The Importance of Visuals in Making Climate Change Personal
The climate movement lost a key player yesterday. As the Mashable article below reports, award-winning environmental photographer Gary Braasch died while documenting the effects of climate change on the Great Barrier Reef.
Braasch was a passionate campaigner for climate action, and his “before and after” photos offered some of the earliest visual evidence of the impacts of climate change, from the shrinking ice of the polar regions to the disappearing beaches of North Carolina’s Outer Banks.
As MomentUs leader Katharine Hayhoe said in a Facebook post, “One of the greatest challenges in communicating climate change – a phenomenon that happens slowly, over decades – is finding that visual image, that striking picture we can look at and say, ‘Wow! I see what you’re talking about now!’ That is what photographer Gary Braasch was so good at.”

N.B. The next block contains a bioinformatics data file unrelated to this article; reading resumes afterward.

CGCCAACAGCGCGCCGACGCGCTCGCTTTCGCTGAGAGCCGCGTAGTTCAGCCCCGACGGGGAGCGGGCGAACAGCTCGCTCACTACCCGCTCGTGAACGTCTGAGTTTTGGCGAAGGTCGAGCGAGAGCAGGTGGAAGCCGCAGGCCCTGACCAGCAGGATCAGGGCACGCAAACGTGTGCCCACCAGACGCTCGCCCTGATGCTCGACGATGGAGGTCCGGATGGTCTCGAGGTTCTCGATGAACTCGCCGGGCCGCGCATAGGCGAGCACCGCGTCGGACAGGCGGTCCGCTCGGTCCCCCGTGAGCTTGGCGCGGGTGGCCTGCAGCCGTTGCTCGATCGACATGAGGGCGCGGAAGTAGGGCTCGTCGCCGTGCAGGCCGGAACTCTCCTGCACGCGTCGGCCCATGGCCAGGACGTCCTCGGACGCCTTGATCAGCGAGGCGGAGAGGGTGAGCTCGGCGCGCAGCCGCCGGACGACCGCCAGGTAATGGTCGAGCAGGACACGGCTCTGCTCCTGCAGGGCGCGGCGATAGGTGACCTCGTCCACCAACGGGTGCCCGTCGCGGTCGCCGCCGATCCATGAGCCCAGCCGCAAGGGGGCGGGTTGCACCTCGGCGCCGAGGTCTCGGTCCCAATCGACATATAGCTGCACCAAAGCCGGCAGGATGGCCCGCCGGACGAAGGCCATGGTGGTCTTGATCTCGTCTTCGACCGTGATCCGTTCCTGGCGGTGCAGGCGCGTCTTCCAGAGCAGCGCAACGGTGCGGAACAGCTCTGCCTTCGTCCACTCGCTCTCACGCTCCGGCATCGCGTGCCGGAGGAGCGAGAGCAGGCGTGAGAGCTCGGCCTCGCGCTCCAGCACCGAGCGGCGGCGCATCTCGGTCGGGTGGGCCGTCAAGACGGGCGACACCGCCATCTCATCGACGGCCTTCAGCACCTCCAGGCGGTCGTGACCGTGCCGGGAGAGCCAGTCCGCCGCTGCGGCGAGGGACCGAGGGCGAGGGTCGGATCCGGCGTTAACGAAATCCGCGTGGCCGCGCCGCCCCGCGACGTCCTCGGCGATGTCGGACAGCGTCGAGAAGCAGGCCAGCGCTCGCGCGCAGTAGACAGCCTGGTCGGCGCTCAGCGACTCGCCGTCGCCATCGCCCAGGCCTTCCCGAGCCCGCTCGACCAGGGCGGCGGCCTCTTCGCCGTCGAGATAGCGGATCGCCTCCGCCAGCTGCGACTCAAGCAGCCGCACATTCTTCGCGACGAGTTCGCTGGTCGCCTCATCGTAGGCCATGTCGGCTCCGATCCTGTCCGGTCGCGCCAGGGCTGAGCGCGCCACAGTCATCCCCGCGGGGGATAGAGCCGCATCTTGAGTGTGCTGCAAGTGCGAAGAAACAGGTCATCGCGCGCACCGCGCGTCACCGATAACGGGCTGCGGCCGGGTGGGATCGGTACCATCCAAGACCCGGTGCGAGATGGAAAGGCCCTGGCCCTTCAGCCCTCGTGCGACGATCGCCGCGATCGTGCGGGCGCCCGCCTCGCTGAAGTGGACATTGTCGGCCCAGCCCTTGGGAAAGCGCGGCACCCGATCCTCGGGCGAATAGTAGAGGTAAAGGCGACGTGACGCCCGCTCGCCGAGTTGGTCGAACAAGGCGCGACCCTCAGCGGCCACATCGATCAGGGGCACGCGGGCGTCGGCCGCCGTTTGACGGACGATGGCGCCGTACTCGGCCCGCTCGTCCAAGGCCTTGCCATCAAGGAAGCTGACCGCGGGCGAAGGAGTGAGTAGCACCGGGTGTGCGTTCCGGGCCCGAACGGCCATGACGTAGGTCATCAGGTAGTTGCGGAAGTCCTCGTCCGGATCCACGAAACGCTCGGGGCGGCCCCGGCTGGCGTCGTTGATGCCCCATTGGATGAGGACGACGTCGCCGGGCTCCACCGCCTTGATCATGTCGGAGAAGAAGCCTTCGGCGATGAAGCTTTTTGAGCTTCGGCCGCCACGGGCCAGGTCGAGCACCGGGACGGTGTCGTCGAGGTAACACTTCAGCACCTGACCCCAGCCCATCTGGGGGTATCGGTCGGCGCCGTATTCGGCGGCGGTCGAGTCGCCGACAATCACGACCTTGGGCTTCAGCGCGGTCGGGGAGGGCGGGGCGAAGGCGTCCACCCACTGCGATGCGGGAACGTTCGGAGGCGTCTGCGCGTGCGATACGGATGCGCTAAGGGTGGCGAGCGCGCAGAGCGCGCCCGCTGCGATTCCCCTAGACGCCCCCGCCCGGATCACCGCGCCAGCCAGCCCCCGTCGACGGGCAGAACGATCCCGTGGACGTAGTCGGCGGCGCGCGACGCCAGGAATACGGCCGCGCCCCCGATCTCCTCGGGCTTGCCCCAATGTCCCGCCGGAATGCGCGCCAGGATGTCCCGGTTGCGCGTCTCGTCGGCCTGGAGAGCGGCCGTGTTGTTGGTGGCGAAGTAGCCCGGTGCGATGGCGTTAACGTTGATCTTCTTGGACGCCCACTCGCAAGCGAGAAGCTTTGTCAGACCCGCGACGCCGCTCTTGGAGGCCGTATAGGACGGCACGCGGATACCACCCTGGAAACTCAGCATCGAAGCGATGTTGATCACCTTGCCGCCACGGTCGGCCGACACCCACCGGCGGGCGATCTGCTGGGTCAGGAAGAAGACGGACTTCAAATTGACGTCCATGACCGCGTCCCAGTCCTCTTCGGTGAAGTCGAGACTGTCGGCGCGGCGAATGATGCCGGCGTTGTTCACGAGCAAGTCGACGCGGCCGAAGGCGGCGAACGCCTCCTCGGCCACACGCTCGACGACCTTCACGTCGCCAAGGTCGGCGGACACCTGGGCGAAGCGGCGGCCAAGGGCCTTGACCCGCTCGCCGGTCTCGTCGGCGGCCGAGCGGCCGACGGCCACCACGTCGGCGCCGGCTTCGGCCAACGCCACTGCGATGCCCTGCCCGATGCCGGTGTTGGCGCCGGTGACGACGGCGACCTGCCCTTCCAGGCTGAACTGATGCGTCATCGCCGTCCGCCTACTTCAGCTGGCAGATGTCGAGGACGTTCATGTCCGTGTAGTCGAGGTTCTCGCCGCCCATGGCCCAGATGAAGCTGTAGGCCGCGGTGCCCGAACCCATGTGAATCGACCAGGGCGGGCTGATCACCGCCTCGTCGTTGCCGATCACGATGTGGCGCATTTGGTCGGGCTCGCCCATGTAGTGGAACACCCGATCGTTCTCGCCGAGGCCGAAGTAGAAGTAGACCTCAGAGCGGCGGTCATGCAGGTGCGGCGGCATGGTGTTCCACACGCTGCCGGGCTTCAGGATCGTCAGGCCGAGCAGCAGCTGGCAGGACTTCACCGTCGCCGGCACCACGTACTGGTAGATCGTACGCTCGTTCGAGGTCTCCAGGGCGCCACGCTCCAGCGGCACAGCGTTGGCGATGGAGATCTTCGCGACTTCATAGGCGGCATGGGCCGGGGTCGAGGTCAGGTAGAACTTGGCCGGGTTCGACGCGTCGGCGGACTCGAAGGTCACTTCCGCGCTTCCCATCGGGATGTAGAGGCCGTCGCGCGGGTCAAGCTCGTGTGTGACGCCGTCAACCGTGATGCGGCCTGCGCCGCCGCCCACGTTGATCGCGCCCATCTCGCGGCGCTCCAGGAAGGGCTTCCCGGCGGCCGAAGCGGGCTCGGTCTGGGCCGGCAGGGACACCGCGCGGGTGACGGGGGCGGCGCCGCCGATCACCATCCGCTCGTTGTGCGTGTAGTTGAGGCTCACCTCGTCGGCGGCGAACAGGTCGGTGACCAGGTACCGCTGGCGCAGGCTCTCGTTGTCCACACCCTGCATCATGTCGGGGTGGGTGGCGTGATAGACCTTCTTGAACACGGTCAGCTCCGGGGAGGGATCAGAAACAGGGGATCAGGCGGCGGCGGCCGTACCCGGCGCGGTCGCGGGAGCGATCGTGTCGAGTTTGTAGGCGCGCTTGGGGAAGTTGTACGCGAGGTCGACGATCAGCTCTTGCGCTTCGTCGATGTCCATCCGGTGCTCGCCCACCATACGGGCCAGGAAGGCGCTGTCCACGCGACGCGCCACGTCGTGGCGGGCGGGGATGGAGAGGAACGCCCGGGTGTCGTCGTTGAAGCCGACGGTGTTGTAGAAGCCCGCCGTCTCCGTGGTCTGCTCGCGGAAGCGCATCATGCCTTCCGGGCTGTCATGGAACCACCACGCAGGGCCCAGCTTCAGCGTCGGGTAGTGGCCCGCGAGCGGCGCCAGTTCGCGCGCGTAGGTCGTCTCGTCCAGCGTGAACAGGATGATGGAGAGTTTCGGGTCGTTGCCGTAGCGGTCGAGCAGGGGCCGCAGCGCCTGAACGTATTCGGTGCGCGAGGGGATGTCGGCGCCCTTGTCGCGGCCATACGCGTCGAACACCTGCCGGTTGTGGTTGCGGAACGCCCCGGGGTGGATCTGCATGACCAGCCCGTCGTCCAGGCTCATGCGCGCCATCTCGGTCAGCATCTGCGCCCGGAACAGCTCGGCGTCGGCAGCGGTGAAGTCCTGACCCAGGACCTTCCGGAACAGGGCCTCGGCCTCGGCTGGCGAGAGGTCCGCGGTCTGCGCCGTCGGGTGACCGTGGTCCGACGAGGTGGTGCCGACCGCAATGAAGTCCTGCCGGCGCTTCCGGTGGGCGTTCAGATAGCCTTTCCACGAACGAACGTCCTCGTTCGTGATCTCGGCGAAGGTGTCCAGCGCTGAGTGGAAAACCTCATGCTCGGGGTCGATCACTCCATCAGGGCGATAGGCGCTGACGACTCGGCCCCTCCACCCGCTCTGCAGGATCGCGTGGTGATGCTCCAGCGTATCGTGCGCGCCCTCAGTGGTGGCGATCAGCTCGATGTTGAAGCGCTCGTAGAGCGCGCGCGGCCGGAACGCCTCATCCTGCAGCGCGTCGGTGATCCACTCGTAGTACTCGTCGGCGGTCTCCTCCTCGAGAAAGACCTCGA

Braasch will be sorely missed – but his indelible images help remind us of the power of visuals in making climate change real, tangible, and personal, and inspiring people to take action.
By Andrew Freedman, contributor to Mashable
Gary Braasch, a pioneering photographer who traveled the world to document the increasingly rapid and far-reaching effects of global warming, died on Monday while taking pictures of the Great Barrier Reef in Australia, according to Reuters.
The reef, like many reefs throughout the world right now, is experiencing a coral bleaching event, which may be the longest-lasting such episode ever documented in modern times.
Reuters reported that Braasch, who was 70, was snorkeling with a companion at the Australian Museum’s Lizard Island Research Station. “He was documenting the effect of climate change on the reef,” the agency said.
Queensland police are investigating the cause of death.
Braasch was one of the earliest photographers to provide visual evidence of how global warming is reshaping the world, from retreating mountain glaciers to beach erosion in Alaska.
Image credit: Gary Braasch/Getty